A group of leading independent scientists this week voiced their opposition to a plan to remove state protections from Oregon’s wolves, saying the estimated population of only 83 wolves cannot be considered recovered. The scientists identified significant flaws in a “population viability analysis” conducted by the Oregon Department of Fish and Wildlife that claims wolves are at low risk of extinction.
The researchers’ critical analyses of the delisting plan are included in comments submitted today by conservation groups from the Pacific Wolf Coalition to the Oregon Fish and Wildlife Commission, which is scheduled to vote Nov. 9 on whether to strip state Endangered Species Act protection from wolves.
“It is logically indefensible, and contrary to the notion of recovery under the Endangered Species Act, to suggest that wolves are in some way recovered when they’re still missing from nearly 90 percent of their suitable range in Oregon,” said Dr. Michael P. Nelson, the Ruth H. Spaniol chair of renewable resources and a professor of environmental ethics and philosophy at Oregon State University. “Dropping state protections for wolves right now would suggest that politics, rather than science and law, are guiding wildlife management decisions in Oregon.”
The state currently has about 83 wolves living in 10 packs, with several breeding pairs.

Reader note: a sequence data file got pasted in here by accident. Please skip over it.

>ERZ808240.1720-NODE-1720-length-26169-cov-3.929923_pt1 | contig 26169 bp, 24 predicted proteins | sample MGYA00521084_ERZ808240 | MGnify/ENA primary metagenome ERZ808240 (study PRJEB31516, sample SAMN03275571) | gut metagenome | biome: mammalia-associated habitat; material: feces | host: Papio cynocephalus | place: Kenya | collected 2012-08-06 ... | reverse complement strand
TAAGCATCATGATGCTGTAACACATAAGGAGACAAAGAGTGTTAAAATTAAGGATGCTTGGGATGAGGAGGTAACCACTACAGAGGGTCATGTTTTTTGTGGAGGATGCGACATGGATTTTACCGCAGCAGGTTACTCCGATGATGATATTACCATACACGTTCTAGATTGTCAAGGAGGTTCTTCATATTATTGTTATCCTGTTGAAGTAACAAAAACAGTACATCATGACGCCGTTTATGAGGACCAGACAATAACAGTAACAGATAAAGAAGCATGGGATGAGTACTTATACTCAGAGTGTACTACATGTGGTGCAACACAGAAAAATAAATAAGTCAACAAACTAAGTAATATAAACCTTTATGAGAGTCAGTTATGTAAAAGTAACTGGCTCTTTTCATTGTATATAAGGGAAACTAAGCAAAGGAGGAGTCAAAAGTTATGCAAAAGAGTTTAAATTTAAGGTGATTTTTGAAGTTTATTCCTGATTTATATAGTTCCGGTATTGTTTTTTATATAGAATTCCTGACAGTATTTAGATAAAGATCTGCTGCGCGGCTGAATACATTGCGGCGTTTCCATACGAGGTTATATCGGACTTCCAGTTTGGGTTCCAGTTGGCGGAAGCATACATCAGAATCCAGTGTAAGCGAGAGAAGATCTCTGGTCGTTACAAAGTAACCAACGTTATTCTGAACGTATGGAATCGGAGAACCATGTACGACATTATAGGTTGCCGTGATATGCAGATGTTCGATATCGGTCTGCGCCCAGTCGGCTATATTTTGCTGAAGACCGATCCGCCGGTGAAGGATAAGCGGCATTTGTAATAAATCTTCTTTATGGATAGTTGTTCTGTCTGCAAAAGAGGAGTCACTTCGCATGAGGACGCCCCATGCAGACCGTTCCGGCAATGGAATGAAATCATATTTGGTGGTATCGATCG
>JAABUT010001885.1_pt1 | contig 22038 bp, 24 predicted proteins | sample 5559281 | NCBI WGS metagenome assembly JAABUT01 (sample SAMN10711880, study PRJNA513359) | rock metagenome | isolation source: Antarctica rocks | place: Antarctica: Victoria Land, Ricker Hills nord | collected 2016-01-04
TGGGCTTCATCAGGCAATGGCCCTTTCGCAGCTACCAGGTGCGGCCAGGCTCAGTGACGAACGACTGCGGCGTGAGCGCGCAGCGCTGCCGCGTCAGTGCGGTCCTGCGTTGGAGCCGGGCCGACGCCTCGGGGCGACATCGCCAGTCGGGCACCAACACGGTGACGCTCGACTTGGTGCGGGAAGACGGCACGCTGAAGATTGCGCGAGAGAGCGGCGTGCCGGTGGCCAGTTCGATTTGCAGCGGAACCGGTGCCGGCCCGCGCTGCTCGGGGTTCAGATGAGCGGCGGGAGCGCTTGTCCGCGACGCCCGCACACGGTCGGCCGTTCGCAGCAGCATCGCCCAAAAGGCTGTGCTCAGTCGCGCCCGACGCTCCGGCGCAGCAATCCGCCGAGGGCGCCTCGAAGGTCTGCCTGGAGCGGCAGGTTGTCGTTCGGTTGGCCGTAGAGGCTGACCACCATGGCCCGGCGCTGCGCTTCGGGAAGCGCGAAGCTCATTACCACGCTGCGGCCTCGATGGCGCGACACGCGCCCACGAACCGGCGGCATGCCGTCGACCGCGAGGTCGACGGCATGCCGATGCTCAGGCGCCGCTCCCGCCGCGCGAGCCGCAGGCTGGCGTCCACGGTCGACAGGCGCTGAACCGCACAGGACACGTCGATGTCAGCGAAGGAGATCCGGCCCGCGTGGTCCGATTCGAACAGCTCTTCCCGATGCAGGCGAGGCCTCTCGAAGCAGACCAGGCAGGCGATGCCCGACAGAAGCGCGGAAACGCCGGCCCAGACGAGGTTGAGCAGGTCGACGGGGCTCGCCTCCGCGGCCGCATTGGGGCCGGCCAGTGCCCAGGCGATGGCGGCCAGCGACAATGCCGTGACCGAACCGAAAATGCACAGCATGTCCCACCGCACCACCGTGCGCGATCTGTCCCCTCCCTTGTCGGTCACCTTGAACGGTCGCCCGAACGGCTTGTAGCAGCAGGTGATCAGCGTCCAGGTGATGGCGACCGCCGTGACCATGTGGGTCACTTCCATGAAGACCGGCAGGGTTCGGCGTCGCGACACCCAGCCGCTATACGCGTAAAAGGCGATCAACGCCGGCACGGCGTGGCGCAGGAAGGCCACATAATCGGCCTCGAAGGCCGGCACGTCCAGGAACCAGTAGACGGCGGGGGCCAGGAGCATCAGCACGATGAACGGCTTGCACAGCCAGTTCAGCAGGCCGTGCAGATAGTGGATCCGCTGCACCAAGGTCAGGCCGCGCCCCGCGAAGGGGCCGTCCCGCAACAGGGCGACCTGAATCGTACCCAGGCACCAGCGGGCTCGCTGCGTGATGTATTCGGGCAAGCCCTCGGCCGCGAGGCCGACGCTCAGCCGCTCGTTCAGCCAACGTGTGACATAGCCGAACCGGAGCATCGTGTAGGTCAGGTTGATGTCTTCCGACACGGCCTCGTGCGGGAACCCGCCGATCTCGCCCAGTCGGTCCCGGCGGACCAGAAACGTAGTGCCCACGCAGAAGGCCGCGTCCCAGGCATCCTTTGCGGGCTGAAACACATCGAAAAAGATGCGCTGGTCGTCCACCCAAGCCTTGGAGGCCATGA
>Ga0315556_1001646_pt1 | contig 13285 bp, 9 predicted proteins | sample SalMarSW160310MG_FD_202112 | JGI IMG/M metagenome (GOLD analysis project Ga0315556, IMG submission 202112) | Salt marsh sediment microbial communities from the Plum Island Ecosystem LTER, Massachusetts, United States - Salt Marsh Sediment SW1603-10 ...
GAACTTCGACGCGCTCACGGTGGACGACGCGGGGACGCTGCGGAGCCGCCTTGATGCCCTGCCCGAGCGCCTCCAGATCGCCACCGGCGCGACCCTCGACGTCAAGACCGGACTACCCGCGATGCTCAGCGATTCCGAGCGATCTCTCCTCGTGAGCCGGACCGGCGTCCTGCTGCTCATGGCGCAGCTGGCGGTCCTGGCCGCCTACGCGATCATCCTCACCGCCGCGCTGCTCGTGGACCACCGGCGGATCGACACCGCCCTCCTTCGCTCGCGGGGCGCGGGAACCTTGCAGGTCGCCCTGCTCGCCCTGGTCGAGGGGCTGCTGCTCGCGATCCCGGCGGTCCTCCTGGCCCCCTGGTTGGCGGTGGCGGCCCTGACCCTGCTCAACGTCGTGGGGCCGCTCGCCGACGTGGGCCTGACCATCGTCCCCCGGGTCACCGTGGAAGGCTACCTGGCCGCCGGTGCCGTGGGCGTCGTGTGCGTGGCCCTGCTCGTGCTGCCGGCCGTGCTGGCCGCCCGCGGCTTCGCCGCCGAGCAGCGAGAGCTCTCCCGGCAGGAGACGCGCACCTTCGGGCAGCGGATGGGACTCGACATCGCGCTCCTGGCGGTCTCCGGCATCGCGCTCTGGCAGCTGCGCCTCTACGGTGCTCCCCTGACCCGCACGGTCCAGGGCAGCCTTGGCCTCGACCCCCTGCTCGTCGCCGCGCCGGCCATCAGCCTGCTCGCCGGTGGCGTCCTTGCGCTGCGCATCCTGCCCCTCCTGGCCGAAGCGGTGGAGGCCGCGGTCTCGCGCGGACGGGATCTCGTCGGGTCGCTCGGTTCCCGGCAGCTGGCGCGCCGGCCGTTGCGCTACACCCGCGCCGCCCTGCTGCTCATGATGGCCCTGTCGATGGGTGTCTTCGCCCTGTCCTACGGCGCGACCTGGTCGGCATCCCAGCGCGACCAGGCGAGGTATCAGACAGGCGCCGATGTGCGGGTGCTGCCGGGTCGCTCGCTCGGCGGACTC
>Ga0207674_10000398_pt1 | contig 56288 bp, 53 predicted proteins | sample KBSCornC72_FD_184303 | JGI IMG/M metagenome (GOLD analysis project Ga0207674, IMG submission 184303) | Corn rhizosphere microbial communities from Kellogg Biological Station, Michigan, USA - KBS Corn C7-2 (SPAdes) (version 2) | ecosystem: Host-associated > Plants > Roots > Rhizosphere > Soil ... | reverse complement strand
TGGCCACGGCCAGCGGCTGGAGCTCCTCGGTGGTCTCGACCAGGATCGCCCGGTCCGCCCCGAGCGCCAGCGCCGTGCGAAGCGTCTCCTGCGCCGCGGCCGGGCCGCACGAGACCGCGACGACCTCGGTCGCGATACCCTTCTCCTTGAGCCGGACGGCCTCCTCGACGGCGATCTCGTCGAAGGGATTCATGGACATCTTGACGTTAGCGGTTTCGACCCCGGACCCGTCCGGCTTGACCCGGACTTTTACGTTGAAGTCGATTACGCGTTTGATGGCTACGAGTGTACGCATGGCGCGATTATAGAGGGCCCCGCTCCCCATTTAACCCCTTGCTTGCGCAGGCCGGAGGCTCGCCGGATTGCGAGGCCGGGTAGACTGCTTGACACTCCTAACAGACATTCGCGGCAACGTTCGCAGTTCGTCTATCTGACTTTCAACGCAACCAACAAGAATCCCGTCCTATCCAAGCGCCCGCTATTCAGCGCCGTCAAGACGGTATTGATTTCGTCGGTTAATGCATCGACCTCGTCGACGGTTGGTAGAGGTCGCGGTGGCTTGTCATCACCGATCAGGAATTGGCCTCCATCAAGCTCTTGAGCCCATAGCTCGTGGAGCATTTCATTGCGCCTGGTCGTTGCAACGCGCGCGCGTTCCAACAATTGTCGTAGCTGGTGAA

Under Oregon’s state wolf plan, reaching four breeding pairs for three consecutive years in the eastern half of the state triggers a status review. With its wolf population having reached that population threshold at the end of 2014, the Oregon Department of Fish and Wildlife prepared a status review and recommended that wolves be delisted. But the commission has failed to initiate a formal peer review of the department’s analysis by an independent panel of experts, as required by state law.
The sole outside scientist who was asked by the state to comment on its wolf population status review raised serious questions about the review’s findings. Dr. Carlos Carroll, a wildlife ecologist with the Klamath Center for Conservation Research, whose research focuses on habitat, viability and connectivity modeling for threatened and endangered species, expressed concern in his written analysis that the manner in which certain factors were applied in the analysis “is overly optimistic compared to data from well-studied wolf populations,” and that the status review relied on information “that doesn’t accurately represent what is currently known about genetic threats to small wolf populations.”
The department’s delisting recommendation relies largely on a population viability analysis questioned by multiple scientists, including one who characterizes it as being “fundamentally flawed” and not providing adequate or realistic assessments of Oregon’s wolf population to meet legally required delisting criteria. The scientists also raised concerns about the department’s delisting criteria assessment and about its apparent lack of understanding regarding social tolerance for wolves and other large predators.